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Whole Paycheck

In 2011, I had quadruple bypass surgery at the age of 40.  My wife and I decided to change our ways.  Six days after having my chest sawed open, we were Plant-Based.

A no-brainer decision in our eyes.  Continue eating the American buffet presented to us in the form of fat, white flour, and corn syrups or move to a diet filled with nutrients.

Initially we looked for products in our local grocery; being in South Florida we have Publix.  Our new ingredient list was confined to about 500 sq/feet of a 50,000 sq/foot store.  We outgrew Publix very quickly.  It’s absolutely a fact.  If you eliminate sugar, flour and corn; there isn’t much left to a major grocery store.

My wife became certified in Plant-Based nutrition through Cornell University and we were ready. She began offering informal walk-through to friends, touring the products WholeFoods offers.  We were particularly interested in using Organic & Non-GMO whenever possible.  (By 2018 all products sold in WholeFoods will be Non-GMO certified.)  


So our major shopping moved to Whole Foods.  We used Amazon for the non-essentials; cleaning products and toiletries.  Costco has added quite an extensive list of organic plant-based products in recent years and we use them for: frozen berries, rice milk, flax-seed, coconut oil, quinoa and veggie broth.

Now, almost 4 years later, we use Whole Foods for 90% of our food bill.  We eat a simple, yet highly diverse diet of nuts, plants, and grains.  We start the day with homemade muffins or pancakes.  Using sprouted flours when possible, flax & hemp seeds.  We use fresh coconut milk, I crack them open myself.  We eat beans, oats and quinoa daily.  Fresh breads from the freezer with whole grains and pita.  We make daily juices; I focus on ginger, turmeric & beets for my inflammation.

My Fridge is in Rehab for Attempted Murder (Click picture to see post)

My Fridge on a Whole Foods diet

My wife and son love their green juices; kale, parsley, apple, celery.   We eat every vegetable imaginable from eggplants to grape tomatoes.  We make potato pancakes and homemade veggie burgers with cashews as the fat.  Pizza night is still the best with an array of toppings on a freshly made dough.  We eat pasta and “balls” on Sundays.  I forgot fruit, we eat across the spectrum there as well.  Wine anyone?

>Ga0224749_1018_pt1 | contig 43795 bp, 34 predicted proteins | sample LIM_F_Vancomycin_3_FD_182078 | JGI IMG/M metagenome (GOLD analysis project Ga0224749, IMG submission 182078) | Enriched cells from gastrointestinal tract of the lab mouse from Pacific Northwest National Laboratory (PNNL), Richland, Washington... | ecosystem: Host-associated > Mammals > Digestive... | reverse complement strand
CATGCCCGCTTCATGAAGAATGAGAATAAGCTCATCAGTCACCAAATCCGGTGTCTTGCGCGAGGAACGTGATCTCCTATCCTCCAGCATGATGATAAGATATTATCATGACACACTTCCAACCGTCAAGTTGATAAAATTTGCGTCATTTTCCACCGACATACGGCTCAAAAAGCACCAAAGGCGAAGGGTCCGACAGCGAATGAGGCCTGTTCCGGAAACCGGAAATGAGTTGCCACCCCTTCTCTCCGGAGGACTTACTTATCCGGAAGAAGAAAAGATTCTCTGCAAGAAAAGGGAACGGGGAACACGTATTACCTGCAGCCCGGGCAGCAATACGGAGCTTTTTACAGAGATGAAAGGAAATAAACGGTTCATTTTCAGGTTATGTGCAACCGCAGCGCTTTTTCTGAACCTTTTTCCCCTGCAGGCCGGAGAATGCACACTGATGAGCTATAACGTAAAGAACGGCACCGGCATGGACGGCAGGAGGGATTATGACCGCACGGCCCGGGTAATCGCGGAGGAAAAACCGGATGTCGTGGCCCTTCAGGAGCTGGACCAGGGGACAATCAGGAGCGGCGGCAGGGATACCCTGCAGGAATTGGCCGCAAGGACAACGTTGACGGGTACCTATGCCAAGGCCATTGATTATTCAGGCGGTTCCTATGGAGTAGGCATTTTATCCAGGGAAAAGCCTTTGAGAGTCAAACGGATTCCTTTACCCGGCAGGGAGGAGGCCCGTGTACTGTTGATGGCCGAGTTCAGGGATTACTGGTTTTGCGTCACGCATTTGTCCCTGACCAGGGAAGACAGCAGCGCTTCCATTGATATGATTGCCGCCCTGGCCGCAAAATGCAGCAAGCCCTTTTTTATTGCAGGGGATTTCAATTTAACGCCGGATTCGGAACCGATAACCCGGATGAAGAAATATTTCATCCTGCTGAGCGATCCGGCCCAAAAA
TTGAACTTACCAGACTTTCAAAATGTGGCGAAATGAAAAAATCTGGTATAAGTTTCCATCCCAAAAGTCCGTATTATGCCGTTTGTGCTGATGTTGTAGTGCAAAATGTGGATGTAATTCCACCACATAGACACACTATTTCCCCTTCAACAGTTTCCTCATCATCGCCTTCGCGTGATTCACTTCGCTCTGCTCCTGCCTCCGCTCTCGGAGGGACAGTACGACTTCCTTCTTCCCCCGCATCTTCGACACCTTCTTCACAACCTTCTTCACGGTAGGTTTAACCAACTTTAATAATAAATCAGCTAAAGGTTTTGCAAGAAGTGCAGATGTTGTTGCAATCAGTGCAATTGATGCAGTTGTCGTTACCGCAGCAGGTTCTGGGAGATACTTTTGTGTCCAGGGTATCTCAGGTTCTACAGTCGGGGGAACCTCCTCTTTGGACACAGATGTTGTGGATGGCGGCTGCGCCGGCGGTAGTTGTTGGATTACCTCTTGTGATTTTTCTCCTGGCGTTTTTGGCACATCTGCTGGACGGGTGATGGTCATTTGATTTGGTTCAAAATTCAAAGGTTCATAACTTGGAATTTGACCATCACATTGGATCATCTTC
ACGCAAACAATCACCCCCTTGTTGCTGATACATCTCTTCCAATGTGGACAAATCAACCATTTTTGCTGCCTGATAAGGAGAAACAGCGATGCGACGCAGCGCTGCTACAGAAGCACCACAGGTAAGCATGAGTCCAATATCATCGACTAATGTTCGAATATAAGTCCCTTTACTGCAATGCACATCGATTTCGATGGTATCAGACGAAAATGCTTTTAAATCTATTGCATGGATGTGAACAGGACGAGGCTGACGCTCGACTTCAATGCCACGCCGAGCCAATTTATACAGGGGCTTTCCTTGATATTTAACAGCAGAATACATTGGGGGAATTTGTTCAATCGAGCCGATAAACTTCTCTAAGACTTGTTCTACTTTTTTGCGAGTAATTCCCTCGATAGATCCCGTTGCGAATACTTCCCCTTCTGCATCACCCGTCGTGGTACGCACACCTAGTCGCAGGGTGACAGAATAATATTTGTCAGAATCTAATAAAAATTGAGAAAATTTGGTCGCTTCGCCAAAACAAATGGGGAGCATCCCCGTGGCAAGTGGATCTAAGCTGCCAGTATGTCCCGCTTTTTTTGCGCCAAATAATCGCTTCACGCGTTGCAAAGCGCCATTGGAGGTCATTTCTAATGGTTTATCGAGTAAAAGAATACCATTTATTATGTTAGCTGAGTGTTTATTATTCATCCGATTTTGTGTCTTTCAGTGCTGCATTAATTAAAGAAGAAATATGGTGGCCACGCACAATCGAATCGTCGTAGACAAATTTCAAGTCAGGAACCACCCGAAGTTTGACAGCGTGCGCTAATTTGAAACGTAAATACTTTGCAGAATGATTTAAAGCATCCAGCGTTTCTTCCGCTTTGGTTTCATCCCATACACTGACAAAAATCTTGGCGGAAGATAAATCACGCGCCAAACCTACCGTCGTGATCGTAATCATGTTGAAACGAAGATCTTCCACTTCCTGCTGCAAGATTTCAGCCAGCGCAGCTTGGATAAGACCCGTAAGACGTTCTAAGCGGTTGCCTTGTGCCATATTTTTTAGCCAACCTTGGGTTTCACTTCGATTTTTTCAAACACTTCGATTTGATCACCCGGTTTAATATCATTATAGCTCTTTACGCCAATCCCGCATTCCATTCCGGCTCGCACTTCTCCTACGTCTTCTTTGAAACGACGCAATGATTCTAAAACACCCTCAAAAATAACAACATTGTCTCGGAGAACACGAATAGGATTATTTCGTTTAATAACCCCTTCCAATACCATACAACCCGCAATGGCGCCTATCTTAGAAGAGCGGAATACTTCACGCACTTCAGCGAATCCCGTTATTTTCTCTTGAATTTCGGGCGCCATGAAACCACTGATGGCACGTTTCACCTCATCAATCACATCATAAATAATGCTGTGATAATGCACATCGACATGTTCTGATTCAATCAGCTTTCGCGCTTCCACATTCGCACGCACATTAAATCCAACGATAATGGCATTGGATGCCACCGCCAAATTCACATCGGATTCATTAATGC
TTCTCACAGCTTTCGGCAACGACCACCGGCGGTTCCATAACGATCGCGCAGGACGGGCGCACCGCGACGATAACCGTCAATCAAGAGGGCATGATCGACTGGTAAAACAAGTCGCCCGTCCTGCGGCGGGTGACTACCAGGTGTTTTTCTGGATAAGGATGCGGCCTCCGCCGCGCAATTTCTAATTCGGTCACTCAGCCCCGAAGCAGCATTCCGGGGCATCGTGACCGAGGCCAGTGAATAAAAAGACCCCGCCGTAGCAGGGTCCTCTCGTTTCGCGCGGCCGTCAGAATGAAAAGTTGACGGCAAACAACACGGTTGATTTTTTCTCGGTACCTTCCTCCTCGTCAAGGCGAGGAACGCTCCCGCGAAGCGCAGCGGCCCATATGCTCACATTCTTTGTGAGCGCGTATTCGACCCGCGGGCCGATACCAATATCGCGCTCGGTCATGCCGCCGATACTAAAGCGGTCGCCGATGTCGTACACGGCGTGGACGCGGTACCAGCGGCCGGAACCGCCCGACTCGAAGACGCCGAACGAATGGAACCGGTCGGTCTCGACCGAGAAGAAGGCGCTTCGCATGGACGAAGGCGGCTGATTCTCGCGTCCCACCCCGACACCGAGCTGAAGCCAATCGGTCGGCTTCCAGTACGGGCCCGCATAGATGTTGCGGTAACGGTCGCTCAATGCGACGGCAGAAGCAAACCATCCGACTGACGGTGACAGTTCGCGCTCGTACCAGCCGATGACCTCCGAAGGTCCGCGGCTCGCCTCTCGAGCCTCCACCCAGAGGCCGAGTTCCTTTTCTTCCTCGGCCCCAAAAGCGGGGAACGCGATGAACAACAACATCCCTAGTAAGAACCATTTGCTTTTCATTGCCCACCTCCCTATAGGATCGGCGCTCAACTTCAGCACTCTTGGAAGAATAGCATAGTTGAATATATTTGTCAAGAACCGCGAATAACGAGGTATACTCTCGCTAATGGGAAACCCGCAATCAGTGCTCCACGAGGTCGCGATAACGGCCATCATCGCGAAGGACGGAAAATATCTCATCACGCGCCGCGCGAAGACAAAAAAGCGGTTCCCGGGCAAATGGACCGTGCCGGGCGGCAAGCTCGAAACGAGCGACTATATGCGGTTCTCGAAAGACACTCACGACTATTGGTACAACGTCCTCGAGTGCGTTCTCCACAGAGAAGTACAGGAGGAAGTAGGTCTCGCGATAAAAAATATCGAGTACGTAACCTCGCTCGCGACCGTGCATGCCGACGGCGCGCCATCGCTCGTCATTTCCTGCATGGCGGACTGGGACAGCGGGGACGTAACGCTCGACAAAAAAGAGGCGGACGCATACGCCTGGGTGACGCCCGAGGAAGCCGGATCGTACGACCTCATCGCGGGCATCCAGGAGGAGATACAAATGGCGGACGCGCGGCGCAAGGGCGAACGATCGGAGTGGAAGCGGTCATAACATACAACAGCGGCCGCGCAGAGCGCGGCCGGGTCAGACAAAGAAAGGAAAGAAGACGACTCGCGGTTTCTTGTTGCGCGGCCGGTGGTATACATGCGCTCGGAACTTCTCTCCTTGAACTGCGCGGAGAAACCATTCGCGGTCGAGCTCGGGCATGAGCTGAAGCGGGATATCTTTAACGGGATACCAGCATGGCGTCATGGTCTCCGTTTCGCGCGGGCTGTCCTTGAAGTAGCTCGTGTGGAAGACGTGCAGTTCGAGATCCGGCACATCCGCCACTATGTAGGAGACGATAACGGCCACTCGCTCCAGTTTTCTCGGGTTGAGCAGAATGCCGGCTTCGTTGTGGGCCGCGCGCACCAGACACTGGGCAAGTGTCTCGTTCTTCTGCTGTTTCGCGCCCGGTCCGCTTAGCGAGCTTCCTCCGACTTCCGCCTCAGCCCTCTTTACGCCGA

What does all that cost?  For 2 adults and a small child… $21 a day / $7,699 for the year.

I am in no position to argue the affordability of that number with anyone else; it works for us.  However, I am pretty sure eating for three at McDonald’s will cost $20.  How much is a pound of factory raised, antibiotic laden steak?  Cutting out meat is also a no-brainer, it is a poor form of nutrition and very expensive.  Six Reasons to Adopt a Plant-Based Diet.

Yes, arguably Whole Foods is expensive in comparison to mega-stores but you have to consider the product.  The irony is you pay for less ingredients.  The goal of eating healthier is knowing how to pronounce the ingredients in your food.  Then it’s having a good idea where that food came from and how it was cared for from seed to harvest.

Whole Foods takes it on the chin from the media and the public but the fact remains they have created a semi-monopolistic empire with a big head start on their competition. Peter Thiel, founder of PayPal & Palantir, wrote in Zero to One; in order to be highly successful offer a product that is a 10X improvement to the consumer. Then find a small group of fanatics to embrace it.

What is the alternative?  We know that 80% of all chronic disease is a result of poor nutritional choices.  For $21 /day I can move the statistics drastically in my favor.

Mark Bittman wrote a piece in New York Times yesterday entitled: (Only) Two Rules for a Good Diet.  He writes “I’m especially impressed with the way Whole Foods is innovating in the arena of labeling, gradually extending its own internal labeling system from fish to meats and now to fruits and vegetables. Marketing is of course part of it, but shoppers who want to talk back to the supply chain by knowing where their food comes from don’t otherwise have a way to do that. If Whole Foods gives them what they want, then despite the “Whole Paycheck” nickname (and there’s some evidence that Whole Foods is starting to compete on price as well), those who can get there and afford it will favor it. This is progress, doing well by doing at least some good, and that can’t be said about most corporations involved in food.”

“Whole PayChecks” is a choice.  Until you determine the cost of a major disease it might be the only choice.